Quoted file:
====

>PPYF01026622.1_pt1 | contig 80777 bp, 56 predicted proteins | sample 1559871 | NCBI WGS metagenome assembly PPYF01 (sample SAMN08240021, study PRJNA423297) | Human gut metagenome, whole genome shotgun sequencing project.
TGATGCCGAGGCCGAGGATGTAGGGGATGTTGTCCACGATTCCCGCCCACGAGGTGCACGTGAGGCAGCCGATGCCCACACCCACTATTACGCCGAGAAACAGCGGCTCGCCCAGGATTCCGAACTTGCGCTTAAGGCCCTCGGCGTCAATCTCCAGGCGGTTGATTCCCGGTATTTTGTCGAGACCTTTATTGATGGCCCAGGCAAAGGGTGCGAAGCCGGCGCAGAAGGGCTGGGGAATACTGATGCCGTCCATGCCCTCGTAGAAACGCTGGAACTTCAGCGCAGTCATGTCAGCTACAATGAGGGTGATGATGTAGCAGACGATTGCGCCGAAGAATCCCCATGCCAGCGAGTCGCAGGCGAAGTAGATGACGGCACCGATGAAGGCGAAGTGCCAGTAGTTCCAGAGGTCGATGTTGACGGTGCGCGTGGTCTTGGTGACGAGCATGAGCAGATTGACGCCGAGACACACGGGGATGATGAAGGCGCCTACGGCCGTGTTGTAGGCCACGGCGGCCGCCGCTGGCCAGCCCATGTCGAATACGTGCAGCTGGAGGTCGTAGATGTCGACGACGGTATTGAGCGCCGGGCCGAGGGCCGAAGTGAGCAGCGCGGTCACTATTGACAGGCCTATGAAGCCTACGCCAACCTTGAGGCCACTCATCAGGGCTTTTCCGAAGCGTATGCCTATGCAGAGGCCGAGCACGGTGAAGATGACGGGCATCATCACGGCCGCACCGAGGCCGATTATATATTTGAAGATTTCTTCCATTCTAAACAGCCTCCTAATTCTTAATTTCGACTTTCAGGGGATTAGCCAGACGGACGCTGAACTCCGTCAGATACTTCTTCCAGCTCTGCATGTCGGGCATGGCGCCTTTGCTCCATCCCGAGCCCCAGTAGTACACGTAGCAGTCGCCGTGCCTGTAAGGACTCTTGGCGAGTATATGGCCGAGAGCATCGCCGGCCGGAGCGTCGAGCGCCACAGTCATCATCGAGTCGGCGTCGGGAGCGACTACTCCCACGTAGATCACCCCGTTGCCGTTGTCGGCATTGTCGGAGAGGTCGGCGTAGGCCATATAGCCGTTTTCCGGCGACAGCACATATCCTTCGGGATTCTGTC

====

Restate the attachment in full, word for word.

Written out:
>PPYF01026622.1_pt1 | contig 80777 bp, 56 predicted proteins | sample 1559871 | NCBI WGS metagenome assembly PPYF01 (sample SAMN08240021, study PRJNA423297) | Human gut metagenome, whole genome shotgun sequencing project.
TGATGCCGAGGCCGAGGATGTAGGGGATGTTGTCCACGATTCCCGCCCACGAGGTGCACGTGAGGCAGCCGATGCCCACACCCACTATTACGCCGAGAAACAGCGGCTCGCCCAGGATTCCGAACTTGCGCTTAAGGCCCTCGGCGTCAATCTCCAGGCGGTTGATTCCCGGTATTTTGTCGAGACCTTTATTGATGGCCCAGGCAAAGGGTGCGAAGCCGGCGCAGAAGGGCTGGGGAATACTGATGCCGTCCATGCCCTCGTAGAAACGCTGGAACTTCAGCGCAGTCATGTCAGCTACAATGAGGGTGATGATGTAGCAGACGATTGCGCCGAAGAATCCCCATGCCAGCGAGTCGCAGGCGAAGTAGATGACGGCACCGATGAAGGCGAAGTGCCAGTAGTTCCAGAGGTCGATGTTGACGGTGCGCGTGGTCTTGGTGACGAGCATGAGCAGATTGACGCCGAGACACACGGGGATGATGAAGGCGCCTACGGCCGTGTTGTAGGCCACGGCGGCCGCCGCTGGCCAGCCCATGTCGAATACGTGCAGCTGGAGGTCGTAGATGTCGACGACGGTATTGAGCGCCGGGCCGAGGGCCGAAGTGAGCAGCGCGGTCACTATTGACAGGCCTATGAAGCCTACGCCAACCTTGAGGCCACTCATCAGGGCTTTTCCGAAGCGTATGCCTATGCAGAGGCCGAGCACGGTGAAGATGACGGGCATCATCACGGCCGCACCGAGGCCGATTATATATTTGAAGATTTCTTCCATTCTAAACAGCCTCCTAATTCTTAATTTCGACTTTCAGGGGATTAGCCAGACGGACGCTGAACTCCGTCAGATACTTCTTCCAGCTCTGCATGTCGGGCATGGCGCCTTTGCTCCATCCCGAGCCCCAGTAGTACACGTAGCAGTCGCCGTGCCTGTAAGGACTCTTGGCGAGTATATGGCCGAGAGCATCGCCGGCCGGAGCGTCGAGCGCCACAGTCATCATCGAGTCGGCGTCGGGAGCGACTACTCCCACGTAGATCACCCCGTTGCCGTTGTCGGCATTGTCGGAGAGGTCGGCGTAGGCCATATAGCCGTTTTCCGGCGACAGCACATATCCTTCGGGATTCTGTC